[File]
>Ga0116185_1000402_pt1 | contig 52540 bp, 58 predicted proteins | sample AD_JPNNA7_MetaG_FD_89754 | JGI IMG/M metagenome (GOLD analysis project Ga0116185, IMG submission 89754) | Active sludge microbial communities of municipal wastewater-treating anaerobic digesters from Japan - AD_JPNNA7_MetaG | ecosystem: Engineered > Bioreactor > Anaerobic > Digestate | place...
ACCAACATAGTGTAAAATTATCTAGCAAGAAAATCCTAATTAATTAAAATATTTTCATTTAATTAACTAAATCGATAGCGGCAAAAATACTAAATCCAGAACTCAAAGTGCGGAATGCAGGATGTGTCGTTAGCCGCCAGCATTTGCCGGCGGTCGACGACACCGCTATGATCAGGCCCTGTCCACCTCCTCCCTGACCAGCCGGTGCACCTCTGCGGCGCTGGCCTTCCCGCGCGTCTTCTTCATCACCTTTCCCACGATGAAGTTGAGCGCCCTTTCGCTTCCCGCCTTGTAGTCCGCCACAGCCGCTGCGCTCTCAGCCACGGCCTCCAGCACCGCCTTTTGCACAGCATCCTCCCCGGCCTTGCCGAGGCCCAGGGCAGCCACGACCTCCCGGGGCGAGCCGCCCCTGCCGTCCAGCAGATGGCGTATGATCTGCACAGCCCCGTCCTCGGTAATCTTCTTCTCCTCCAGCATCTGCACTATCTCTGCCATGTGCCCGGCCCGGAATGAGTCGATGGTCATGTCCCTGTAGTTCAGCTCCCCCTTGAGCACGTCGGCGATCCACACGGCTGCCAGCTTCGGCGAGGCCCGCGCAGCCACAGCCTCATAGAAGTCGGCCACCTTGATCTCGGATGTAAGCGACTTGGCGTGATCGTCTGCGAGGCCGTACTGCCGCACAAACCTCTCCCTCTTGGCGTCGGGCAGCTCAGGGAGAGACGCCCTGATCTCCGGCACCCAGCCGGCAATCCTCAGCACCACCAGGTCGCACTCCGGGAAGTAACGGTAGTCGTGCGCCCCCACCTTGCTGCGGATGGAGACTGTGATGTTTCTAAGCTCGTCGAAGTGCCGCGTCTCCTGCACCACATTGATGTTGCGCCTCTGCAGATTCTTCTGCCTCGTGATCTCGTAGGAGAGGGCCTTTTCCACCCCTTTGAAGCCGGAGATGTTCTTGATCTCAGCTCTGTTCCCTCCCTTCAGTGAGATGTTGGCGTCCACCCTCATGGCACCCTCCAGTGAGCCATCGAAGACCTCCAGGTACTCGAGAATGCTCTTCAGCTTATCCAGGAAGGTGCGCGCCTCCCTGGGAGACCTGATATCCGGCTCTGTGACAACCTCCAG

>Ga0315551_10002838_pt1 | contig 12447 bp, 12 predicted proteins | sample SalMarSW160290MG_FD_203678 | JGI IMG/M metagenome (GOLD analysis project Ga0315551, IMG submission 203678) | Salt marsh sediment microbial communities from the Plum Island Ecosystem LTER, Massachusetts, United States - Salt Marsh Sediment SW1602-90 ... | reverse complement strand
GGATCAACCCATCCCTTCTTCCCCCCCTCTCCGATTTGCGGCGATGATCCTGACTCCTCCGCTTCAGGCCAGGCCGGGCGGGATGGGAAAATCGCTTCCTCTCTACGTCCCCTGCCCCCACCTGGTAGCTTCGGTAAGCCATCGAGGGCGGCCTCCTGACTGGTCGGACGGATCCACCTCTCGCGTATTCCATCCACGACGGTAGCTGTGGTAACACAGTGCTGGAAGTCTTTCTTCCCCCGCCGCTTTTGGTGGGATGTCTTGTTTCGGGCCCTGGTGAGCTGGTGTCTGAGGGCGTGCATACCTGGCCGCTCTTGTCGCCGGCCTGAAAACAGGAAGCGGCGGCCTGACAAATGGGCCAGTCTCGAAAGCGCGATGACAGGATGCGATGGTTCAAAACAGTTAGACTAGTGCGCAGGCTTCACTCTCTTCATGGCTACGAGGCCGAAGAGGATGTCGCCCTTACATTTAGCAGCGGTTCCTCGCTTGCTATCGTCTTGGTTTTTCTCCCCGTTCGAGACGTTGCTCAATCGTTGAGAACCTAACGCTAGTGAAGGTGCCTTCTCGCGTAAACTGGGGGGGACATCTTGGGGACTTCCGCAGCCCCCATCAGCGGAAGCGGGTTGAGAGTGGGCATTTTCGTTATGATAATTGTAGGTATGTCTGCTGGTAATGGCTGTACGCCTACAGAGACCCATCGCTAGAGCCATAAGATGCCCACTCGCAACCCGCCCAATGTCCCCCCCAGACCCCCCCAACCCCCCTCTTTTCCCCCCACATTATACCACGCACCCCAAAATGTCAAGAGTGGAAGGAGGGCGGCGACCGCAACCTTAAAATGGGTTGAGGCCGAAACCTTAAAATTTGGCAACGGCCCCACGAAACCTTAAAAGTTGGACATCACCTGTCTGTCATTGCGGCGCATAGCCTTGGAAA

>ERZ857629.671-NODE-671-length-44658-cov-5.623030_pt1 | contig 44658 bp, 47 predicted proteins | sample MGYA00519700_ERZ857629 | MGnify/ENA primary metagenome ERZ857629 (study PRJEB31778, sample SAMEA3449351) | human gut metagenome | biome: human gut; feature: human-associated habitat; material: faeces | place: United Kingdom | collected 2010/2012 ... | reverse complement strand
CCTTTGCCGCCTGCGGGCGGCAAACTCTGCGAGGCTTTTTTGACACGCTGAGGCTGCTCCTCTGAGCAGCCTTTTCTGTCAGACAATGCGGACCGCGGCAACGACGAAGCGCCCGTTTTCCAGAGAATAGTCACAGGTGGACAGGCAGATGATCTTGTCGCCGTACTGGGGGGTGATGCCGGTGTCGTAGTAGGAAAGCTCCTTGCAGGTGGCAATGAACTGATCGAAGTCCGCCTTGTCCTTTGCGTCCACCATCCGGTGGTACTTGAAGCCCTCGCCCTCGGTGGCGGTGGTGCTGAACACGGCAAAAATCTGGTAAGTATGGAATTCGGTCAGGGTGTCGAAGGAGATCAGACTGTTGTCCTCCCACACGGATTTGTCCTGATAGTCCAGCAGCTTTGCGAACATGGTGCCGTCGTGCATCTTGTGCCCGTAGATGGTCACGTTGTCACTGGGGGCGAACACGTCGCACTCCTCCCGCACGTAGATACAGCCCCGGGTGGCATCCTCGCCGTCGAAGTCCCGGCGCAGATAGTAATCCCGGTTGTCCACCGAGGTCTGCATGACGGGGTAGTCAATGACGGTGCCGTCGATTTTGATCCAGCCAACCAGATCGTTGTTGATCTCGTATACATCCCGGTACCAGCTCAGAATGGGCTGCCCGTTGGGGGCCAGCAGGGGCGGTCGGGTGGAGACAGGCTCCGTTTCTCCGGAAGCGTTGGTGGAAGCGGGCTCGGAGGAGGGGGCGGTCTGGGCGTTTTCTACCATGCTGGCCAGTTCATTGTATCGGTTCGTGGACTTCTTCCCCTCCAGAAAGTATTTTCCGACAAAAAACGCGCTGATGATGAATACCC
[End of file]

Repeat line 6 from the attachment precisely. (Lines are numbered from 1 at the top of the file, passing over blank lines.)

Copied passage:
CCTTTGCCGCCTGCGGGCGGCAAACTCTGCGAGGCTTTTTTGACACGCTGAGGCTGCTCCTCTGAGCAGCCTTTTCTGTCAGACAATGCGGACCGCGGCAACGACGAAGCGCCCGTTTTCCAGAGAATAGTCACAGGTGGACAGGCAGATGATCTTGTCGCCGTACTGGGGGGTGATGCCGGTGTCGTAGTAGGAAAGCTCCTTGCAGGTGGCAATGAACTGATCGAAGTCCGCCTTGTCCTTTGCGTCCACCATCCGGTGGTACTTGAAGCCCTCGCCCTCGGTGGCGGTGGTGCTGAACACGGCAAAAATCTGGTAAGTATGGAATTCGGTCAGGGTGTCGAAGGAGATCAGACTGTTGTCCTCCCACACGGATTTGTCCTGATAGTCCAGCAGCTTTGCGAACATGGTGCCGTCGTGCATCTTGTGCCCGTAGATGGTCACGTTGTCACTGGGGGCGAACACGTCGCACTCCTCCCGCACGTAGATACAGCCCCGGGTGGCATCCTCGCCGTCGAAGTCCCGGCGCAGATAGTAATCCCGGTTGTCCACCGAGGTCTGCATGACGGGGTAGTCAATGACGGTGCCGTCGATTTTGATCCAGCCAACCAGATCGTTGTTGATCTCGTATACATCCCGGTACCAGCTCAGAATGGGCTGCCCGTTGGGGGCCAGCAGGGGCGGTCGGGTGGAGACAGGCTCCGTTTCTCCGGAAGCGTTGGTGGAAGCGGGCTCGGAGGAGGGGGCGGTCTGGGCGTTTTCTACCATGCTGGCCAGTTCATTGTATCGGTTCGTGGACTTCTTCCCCTCCAGAAAGTATTTTCCGACAAAAAACGCGCTGATGATGAATACCC